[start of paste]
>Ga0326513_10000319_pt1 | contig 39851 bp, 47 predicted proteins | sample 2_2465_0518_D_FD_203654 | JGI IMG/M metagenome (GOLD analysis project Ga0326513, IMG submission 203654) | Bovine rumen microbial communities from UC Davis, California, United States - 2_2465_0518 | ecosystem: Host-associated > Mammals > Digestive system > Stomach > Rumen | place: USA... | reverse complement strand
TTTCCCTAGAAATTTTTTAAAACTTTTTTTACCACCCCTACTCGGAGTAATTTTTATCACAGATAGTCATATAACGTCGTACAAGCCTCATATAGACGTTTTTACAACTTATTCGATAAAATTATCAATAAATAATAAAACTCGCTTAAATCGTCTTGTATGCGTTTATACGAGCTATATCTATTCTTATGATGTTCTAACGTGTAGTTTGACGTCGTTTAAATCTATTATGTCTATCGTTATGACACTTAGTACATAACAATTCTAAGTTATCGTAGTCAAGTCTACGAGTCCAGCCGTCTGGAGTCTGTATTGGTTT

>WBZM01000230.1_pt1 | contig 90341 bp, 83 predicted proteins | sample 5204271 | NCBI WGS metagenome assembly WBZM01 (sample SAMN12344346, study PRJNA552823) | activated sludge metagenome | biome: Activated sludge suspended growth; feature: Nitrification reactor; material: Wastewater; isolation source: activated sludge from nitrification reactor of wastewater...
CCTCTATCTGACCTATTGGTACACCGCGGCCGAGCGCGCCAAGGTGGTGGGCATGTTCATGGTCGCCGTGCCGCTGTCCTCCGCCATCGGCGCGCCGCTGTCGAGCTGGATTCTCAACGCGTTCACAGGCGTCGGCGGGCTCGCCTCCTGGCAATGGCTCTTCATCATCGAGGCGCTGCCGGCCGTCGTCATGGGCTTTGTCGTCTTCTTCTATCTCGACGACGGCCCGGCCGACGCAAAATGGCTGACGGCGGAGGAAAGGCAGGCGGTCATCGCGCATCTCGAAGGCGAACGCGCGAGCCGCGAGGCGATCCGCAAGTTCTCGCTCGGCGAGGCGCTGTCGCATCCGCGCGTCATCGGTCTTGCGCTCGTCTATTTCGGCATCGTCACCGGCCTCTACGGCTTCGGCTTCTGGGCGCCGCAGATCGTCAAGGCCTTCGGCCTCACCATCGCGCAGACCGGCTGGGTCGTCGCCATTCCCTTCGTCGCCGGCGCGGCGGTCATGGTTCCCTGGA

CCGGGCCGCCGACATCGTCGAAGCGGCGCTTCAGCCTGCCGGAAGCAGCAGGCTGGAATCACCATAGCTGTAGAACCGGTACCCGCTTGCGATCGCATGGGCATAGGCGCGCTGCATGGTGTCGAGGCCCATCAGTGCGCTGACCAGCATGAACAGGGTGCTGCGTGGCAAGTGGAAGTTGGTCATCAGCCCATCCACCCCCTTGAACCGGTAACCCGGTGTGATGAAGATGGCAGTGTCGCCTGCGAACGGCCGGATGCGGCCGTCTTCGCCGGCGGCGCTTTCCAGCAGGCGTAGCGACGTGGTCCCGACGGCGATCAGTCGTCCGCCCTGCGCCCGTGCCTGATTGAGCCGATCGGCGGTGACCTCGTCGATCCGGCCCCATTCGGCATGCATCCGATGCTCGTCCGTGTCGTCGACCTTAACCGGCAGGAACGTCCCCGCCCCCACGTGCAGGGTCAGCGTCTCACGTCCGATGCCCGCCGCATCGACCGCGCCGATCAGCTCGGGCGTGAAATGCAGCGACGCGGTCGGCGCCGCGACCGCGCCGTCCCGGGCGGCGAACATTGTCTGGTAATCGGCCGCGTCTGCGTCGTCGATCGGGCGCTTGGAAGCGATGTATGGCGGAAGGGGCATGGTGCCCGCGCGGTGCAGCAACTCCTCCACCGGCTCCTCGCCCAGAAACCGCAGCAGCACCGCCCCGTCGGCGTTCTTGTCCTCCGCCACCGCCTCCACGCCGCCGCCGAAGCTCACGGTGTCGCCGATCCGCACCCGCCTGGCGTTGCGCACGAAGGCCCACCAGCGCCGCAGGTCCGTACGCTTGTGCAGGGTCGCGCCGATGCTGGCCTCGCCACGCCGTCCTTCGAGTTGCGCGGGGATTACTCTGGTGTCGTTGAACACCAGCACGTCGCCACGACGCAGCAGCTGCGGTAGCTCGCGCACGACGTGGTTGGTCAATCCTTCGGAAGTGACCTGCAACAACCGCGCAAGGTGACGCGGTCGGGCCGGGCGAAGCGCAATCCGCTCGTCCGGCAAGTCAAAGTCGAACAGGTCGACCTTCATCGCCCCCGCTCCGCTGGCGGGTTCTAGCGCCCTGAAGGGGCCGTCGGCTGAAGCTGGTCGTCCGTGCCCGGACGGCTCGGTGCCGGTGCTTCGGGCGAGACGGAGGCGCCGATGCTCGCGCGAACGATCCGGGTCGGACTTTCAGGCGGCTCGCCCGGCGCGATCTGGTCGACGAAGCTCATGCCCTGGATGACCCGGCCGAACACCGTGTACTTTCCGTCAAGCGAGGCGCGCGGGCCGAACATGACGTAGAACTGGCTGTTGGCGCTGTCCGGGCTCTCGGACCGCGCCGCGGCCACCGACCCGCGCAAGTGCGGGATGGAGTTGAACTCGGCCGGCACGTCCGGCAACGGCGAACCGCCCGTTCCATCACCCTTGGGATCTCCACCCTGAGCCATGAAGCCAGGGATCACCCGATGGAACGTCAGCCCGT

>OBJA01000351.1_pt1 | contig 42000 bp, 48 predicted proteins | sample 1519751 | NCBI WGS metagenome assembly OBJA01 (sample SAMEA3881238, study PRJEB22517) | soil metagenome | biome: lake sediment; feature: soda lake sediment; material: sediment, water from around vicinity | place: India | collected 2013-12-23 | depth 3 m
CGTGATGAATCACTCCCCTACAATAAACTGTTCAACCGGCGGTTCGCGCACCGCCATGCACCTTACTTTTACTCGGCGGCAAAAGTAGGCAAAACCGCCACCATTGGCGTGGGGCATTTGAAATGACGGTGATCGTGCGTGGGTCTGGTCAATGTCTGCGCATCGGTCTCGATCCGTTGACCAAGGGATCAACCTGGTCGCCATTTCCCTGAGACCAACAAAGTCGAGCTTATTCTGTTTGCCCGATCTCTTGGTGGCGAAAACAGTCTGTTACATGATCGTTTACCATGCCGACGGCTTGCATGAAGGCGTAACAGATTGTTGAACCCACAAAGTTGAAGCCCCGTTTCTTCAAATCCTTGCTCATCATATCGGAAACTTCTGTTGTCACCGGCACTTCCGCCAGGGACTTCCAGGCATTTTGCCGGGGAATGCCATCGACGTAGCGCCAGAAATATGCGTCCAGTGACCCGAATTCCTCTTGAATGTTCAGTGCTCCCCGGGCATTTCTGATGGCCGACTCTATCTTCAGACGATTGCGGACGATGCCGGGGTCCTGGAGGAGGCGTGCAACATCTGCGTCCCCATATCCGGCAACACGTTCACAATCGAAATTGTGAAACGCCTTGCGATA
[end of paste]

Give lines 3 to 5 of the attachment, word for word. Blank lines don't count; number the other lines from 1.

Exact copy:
>WBZM01000230.1_pt1 | contig 90341 bp, 83 predicted proteins | sample 5204271 | NCBI WGS metagenome assembly WBZM01 (sample SAMN12344346, study PRJNA552823) | activated sludge metagenome | biome: Activated sludge suspended growth; feature: Nitrification reactor; material: Wastewater; isolation source: activated sludge from nitrification reactor of wastewater...
CCTCTATCTGACCTATTGGTACACCGCGGCCGAGCGCGCCAAGGTGGTGGGCATGTTCATGGTCGCCGTGCCGCTGTCCTCCGCCATCGGCGCGCCGCTGTCGAGCTGGATTCTCAACGCGTTCACAGGCGTCGGCGGGCTCGCCTCCTGGCAATGGCTCTTCATCATCGAGGCGCTGCCGGCCGTCGTCATGGGCTTTGTCGTCTTCTTCTATCTCGACGACGGCCCGGCCGACGCAAAATGGCTGACGGCGGAGGAAAGGCAGGCGGTCATCGCGCATCTCGAAGGCGAACGCGCGAGCCGCGAGGCGATCCGCAAGTTCTCGCTCGGCGAGGCGCTGTCGCATCCGCGCGTCATCGGTCTTGCGCTCGTCTATTTCGGCATCGTCACCGGCCTCTACGGCTTCGGCTTCTGGGCGCCGCAGATCGTCAAGGCCTTCGGCCTCACCATCGCGCAGACCGGCTGGGTCGTCGCCATTCCCTTCGTCGCCGGCGCGGCGGTCATGGTTCCCTGGA

CCGGGCCGCCGACATCGTCGAAGCGGCGCTTCAGCCTGCCGGAAGCAGCAGGCTGGAATCACCATAGCTGTAGAACCGGTACCCGCTTGCGATCGCATGGGCATAGGCGCGCTGCATGGTGTCGAGGCCCATCAGTGCGCTGACCAGCATGAACAGGGTGCTGCGTGGCAAGTGGAAGTTGGTCATCAGCCCATCCACCCCCTTGAACCGGTAACCCGGTGTGATGAAGATGGCAGTGTCGCCTGCGAACGGCCGGATGCGGCCGTCTTCGCCGGCGGCGCTTTCCAGCAGGCGTAGCGACGTGGTCCCGACGGCGATCAGTCGTCCGCCCTGCGCCCGTGCCTGATTGAGCCGATCGGCGGTGACCTCGTCGATCCGGCCCCATTCGGCATGCATCCGATGCTCGTCCGTGTCGTCGACCTTAACCGGCAGGAACGTCCCCGCCCCCACGTGCAGGGTCAGCGTCTCACGTCCGATGCCCGCCGCATCGACCGCGCCGATCAGCTCGGGCGTGAAATGCAGCGACGCGGTCGGCGCCGCGACCGCGCCGTCCCGGGCGGCGAACATTGTCTGGTAATCGGCCGCGTCTGCGTCGTCGATCGGGCGCTTGGAAGCGATGTATGGCGGAAGGGGCATGGTGCCCGCGCGGTGCAGCAACTCCTCCACCGGCTCCTCGCCCAGAAACCGCAGCAGCACCGCCCCGTCGGCGTTCTTGTCCTCCGCCACCGCCTCCACGCCGCCGCCGAAGCTCACGGTGTCGCCGATCCGCACCCGCCTGGCGTTGCGCACGAAGGCCCACCAGCGCCGCAGGTCCGTACGCTTGTGCAGGGTCGCGCCGATGCTGGCCTCGCCACGCCGTCCTTCGAGTTGCGCGGGGATTACTCTGGTGTCGTTGAACACCAGCACGTCGCCACGACGCAGCAGCTGCGGTAGCTCGCGCACGACGTGGTTGGTCAATCCTTCGGAAGTGACCTGCAACAACCGCGCAAGGTGACGCGGTCGGGCCGGGCGAAGCGCAATCCGCTCGTCCGGCAAGTCAAAGTCGAACAGGTCGACCTTCATCGCCCCCGCTCCGCTGGCGGGTTCTAGCGCCCTGAAGGGGCCGTCGGCTGAAGCTGGTCGTCCGTGCCCGGACGGCTCGGTGCCGGTGCTTCGGGCGAGACGGAGGCGCCGATGCTCGCGCGAACGATCCGGGTCGGACTTTCAGGCGGCTCGCCCGGCGCGATCTGGTCGACGAAGCTCATGCCCTGGATGACCCGGCCGAACACCGTGTACTTTCCGTCAAGCGAGGCGCGCGGGCCGAACATGACGTAGAACTGGCTGTTGGCGCTGTCCGGGCTCTCGGACCGCGCCGCGGCCACCGACCCGCGCAAGTGCGGGATGGAGTTGAACTCGGCCGGCACGTCCGGCAACGGCGAACCGCCCGTTCCATCACCCTTGGGATCTCCACCCTGAGCCATGAAGCCAGGGATCACCCGATGGAACGTCAGCCCGT